Degradation due to contact with locally treated water.
PEX is part of the same polymer family as Polybutylene, and their track records are shockingly similar. PEX has an unproven track record, with several major PEX manufacturers having changed the materials and design of their systems multiple times after several high-profile fitting failures.
Every major PEX manufacturer excludes failures caused by water chemistry from their warranty. Amusingly as well, the intended installation benefit (its flexibility) became its own enemy since it fails even more often when bent inside interior walls.
- Developed in Europe which doesn’t use chlorine to treat water the way the U.S. does
- Many previous class-action lawsuits allege PEX system failures due to exposure to normal drinking water — 12 more are currently underway
- Although different PEX production methods (A, B, C) vary widely in chlorine resistance, it is difficult to figure out which, if any, PEX product is reliable
- No PEX is recommended for use where chlorine levels are greater than 5 parts per million (a miniscule amount that is LESS than what is actually USED)
- The use of PEX piping can be detrimental to household water quality PEX piping is known to leach regulated gasoline components such as MTBE, ETBE, TBA and Toluene into drinking water.
- PEX piping is permeable, meaning that outside chemicals can enter through the pipe wall and contaminate the water without causing a pipe failure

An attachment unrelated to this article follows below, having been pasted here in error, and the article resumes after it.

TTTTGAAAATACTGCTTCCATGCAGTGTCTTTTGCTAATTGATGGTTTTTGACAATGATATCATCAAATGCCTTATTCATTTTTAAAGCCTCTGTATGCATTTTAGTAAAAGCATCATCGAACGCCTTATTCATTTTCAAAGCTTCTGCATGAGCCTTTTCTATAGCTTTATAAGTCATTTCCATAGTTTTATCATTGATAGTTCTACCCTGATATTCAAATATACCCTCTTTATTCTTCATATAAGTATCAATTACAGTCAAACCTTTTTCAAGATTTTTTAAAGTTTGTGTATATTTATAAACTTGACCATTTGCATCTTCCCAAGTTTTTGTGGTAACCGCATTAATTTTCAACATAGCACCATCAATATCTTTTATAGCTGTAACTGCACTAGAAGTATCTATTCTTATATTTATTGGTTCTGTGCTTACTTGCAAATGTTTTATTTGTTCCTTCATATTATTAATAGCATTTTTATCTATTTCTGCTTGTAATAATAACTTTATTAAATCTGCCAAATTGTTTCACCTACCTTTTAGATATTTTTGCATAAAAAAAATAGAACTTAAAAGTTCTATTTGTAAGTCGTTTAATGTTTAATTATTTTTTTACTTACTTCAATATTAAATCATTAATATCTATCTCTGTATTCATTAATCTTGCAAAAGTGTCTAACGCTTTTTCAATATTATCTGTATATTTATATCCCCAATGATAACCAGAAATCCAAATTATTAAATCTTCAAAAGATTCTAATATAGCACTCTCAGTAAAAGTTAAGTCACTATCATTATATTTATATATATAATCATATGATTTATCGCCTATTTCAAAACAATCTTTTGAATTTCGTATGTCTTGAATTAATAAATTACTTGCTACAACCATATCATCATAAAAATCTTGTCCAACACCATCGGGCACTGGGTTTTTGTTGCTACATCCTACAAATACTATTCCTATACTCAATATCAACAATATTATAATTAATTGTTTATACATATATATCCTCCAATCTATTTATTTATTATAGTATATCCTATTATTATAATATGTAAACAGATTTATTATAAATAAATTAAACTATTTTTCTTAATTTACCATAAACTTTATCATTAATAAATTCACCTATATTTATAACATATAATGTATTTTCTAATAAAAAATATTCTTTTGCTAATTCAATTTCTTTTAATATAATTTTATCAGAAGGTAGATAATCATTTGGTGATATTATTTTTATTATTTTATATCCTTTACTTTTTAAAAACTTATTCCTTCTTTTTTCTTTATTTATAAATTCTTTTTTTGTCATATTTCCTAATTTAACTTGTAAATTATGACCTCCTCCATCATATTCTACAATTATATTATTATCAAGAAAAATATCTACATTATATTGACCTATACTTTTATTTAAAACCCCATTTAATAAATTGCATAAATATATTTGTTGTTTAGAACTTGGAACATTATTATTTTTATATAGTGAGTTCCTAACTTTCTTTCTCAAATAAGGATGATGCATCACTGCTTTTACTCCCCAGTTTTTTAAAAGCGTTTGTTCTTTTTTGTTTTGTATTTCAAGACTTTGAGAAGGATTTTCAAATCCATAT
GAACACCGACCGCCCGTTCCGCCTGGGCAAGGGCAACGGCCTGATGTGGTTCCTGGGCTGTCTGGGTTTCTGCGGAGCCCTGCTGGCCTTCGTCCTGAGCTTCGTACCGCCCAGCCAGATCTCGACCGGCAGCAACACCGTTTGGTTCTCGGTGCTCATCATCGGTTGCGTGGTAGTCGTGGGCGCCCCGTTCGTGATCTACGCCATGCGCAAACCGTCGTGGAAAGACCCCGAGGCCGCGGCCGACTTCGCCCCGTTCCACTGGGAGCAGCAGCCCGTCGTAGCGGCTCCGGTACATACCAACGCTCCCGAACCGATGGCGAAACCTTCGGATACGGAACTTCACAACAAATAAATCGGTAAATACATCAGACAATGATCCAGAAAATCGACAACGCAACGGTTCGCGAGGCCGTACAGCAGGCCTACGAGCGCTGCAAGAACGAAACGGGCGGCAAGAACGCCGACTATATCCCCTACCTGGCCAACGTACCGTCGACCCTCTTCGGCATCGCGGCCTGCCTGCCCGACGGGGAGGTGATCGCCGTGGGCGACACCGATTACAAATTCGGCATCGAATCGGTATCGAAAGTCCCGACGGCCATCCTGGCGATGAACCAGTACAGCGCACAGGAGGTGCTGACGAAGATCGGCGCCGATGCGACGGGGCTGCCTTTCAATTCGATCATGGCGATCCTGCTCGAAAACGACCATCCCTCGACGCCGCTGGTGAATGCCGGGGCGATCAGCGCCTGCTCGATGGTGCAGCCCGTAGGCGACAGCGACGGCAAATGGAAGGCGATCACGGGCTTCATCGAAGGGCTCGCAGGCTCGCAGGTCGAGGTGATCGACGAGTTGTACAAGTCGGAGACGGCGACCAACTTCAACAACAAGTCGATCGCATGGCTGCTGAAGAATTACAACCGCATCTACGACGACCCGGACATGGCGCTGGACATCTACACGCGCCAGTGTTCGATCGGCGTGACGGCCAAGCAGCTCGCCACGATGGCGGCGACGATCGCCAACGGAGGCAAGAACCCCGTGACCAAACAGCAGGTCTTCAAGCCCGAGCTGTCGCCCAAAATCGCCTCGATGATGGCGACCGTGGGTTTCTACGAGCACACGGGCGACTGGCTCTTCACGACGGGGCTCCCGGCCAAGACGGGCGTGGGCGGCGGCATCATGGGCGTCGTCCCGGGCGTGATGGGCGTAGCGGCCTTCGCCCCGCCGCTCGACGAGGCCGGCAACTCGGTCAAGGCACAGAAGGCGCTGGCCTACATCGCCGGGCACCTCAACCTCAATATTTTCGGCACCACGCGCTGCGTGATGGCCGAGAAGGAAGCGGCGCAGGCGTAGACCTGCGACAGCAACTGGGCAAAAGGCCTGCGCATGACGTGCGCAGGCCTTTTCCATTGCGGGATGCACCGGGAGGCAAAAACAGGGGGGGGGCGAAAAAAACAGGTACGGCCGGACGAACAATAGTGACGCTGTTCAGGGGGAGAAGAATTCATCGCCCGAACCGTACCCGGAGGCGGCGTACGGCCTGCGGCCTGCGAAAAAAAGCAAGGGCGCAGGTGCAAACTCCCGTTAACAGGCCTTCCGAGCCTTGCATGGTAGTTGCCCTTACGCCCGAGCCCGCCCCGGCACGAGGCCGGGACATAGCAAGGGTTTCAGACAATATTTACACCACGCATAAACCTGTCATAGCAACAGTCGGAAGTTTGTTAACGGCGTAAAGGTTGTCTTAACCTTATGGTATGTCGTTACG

Learn about our pipe replacement process
Is PEX the new Polybutylene?
There are a lot of similarities between PEX pipe failure and Polybutylene pipe failure. For us, the replacement process is similar. You can read more about our process here: Pipe Replacement Process.
Additionally, the reasons for the pipe failure are similar, insofar as exposure to sunlight and chemicals in the water deteriorate the material.
In the past, PEX pipe was commonly used to replace failing polybutylene.
Polybutylene was installed in more than 10 Million homes between the 1970’s and mid-1990’s! (1)
Unfortunately, PEX piping was popular with new home construction for a long time.
As polybutylene began to fail – which ultimately led to a massive class action lawsuit (2) – cross-linked polyethylene (PEX) was a fast and cost effective solution.
Now, within the last few years, PEX manufactures are facing similar class action lawsuits. (3)
So, to answer the question: yes, PEX failure is essentially the new polybutylene failure.
Is PEX plumbing bad?
It depends on how it’s being used. When we say “PEX pipe failure”, we are primarily talking about PEX being used inside the walls.
Specifically, when PEX pipe is used for the interior water distribution system.
Essentially, you have a “ticking time-bomb” inside your walls, because that PEX pipe is going to fail.
If PEX piping is being used for water supply lines to your toilet, then that’s not the same “ticking time-bomb scenario”. In that instance, the pipe is not necessarily part of the interior water distribution system. In those cases, you’ll be able to see when PEX line needs to be replaced.
When PEX pipes ARE inside your walls, then you won’t know it. You won’t see it. There won’t be much warning, before “the time-bomb” goes off.
So, yes, PEX can cause catastrophic damage to your home and belongings. Therefore, we definitely think PEX pipes are bad for the interior water distribution system of your home.
What should PEX pipe be replaced with?
There are trade-offs with all replacement options. Ultimately, our customers want their PEX or poly pipes replaced with a material that’s going to last and not empty their bank account.